In truth, trade matters much more than just talk, which is why a highly-indebted America finds herself on the back foot all the time in every financial skirmish with China. Saudi Arabia has little option but to kow-tow to China, and her commercial interests are moving her into China’s camp anyway. It seems logical that the Saudi riyal will eventually be de-pegged from the US dollar and managed in line with a basket of her oil customers’ currencies, dominated by the yuan.

Future currency policies pursued by both China and Saudi Arabia and their interaction will affect the dollar. China wants to use her own currency for trade deals, but must not flood the markets with yuan, lest she loses control over her currency. The internationalisation of the yuan must therefore be a gradual process, supply only being expanded when permanent demand for yuan requires it. Meanwhile, western analysts expect the riyal to be devalued against the dollar, unless there is a significant and lasting increase in the price of oil, which is not generally expected. But a devaluation requires a deliberate act by the state, which is not in the personal interests of the individual members of the House of Saud, so is a last resort.

It is clear that both Saudi Arabia and China have enormous quantities of surplus dollars to dispose in the next few years. As already stated, China could easily use $100bn of her stockpile to buy the 5% Aramco stake, dollars which the Saudis would simply sell in the foreign exchange markets as they are spent domestically. China could make further dollar loans to Saudi Arabia, secured against future oil sales and repayable in yuan, perhaps at a predetermined exchange rate. The Saudis would get dollars to spend, and China could balance future supply and demand for yuan.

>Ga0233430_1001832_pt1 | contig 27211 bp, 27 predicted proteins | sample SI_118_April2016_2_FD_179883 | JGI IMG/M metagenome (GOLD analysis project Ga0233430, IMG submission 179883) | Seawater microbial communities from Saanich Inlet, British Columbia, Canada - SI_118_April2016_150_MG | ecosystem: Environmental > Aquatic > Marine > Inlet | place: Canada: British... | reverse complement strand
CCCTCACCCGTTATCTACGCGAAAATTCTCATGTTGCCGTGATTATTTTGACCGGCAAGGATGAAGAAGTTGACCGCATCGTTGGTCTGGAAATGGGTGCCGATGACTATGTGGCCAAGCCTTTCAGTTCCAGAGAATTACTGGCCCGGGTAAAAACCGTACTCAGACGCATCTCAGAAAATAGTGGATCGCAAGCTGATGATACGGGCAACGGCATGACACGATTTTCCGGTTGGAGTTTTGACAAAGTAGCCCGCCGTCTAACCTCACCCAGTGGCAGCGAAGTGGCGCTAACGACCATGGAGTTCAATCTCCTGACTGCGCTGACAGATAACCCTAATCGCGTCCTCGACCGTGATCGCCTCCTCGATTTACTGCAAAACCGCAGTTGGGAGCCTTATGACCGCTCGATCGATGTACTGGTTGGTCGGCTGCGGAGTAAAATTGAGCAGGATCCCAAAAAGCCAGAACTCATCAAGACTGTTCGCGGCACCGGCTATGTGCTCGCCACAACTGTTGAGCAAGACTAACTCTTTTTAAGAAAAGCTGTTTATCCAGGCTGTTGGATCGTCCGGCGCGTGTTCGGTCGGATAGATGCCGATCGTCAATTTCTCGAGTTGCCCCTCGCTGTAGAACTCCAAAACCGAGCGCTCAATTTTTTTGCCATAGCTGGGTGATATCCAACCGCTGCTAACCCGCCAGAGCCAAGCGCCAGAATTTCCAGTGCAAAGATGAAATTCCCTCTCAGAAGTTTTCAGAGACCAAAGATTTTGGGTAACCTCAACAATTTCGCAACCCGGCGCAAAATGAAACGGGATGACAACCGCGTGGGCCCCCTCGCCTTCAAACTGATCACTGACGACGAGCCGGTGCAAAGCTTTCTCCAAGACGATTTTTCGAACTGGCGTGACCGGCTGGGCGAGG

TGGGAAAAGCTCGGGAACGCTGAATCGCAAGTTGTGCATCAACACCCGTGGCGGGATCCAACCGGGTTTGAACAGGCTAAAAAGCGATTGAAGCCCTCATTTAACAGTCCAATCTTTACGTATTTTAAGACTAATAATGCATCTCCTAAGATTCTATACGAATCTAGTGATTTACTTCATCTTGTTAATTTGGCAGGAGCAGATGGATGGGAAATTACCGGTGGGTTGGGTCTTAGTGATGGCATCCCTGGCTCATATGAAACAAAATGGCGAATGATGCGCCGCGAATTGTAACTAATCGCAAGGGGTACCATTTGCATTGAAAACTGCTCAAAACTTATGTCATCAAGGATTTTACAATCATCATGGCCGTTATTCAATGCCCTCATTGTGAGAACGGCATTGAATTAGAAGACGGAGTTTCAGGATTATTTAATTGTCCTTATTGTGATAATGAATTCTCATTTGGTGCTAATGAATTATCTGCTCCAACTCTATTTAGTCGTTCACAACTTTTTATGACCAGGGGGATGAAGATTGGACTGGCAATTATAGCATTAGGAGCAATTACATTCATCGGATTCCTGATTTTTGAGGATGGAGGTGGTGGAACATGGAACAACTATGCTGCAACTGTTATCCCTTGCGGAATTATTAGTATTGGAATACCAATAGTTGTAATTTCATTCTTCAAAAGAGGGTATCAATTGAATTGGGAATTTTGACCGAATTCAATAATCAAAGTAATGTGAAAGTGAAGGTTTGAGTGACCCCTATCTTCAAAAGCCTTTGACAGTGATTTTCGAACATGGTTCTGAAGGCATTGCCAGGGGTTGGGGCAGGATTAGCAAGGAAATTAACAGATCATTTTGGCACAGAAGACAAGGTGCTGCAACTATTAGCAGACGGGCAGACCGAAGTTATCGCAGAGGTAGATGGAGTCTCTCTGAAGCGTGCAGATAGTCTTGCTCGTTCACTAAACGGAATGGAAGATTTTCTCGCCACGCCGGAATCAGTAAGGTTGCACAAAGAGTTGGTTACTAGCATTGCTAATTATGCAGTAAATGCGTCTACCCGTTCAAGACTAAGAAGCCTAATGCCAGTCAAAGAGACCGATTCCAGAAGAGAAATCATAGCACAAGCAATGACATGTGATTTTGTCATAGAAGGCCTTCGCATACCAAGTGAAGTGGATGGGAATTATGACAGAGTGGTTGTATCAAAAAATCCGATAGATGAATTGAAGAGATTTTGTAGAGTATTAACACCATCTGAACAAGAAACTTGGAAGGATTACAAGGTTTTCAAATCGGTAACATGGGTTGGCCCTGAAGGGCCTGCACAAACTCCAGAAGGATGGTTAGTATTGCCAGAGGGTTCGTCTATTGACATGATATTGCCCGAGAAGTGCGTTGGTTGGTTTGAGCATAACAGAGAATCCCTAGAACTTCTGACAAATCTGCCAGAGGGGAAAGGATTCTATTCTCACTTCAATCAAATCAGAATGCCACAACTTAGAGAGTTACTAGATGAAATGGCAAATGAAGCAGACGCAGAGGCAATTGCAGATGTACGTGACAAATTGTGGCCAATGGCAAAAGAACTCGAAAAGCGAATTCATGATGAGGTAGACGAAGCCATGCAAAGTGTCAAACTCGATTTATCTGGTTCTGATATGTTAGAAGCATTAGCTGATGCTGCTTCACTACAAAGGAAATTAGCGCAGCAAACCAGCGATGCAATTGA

It would therefore appear that a large part of the petro-dollar mountain is going to be unwound over time. There is now no point in the Saudis also hanging onto their US Treasury bonds, so we can expect them to be liquidated, but not as a fire-sale. On this point, it has been suggested that the US Government could simply block sales by China and Saudi Arabia, but there would be no quicker way of undermining the dollar’s international credibility. More likely, the Americans would have to accept an orderly unwinding of foreign holdings.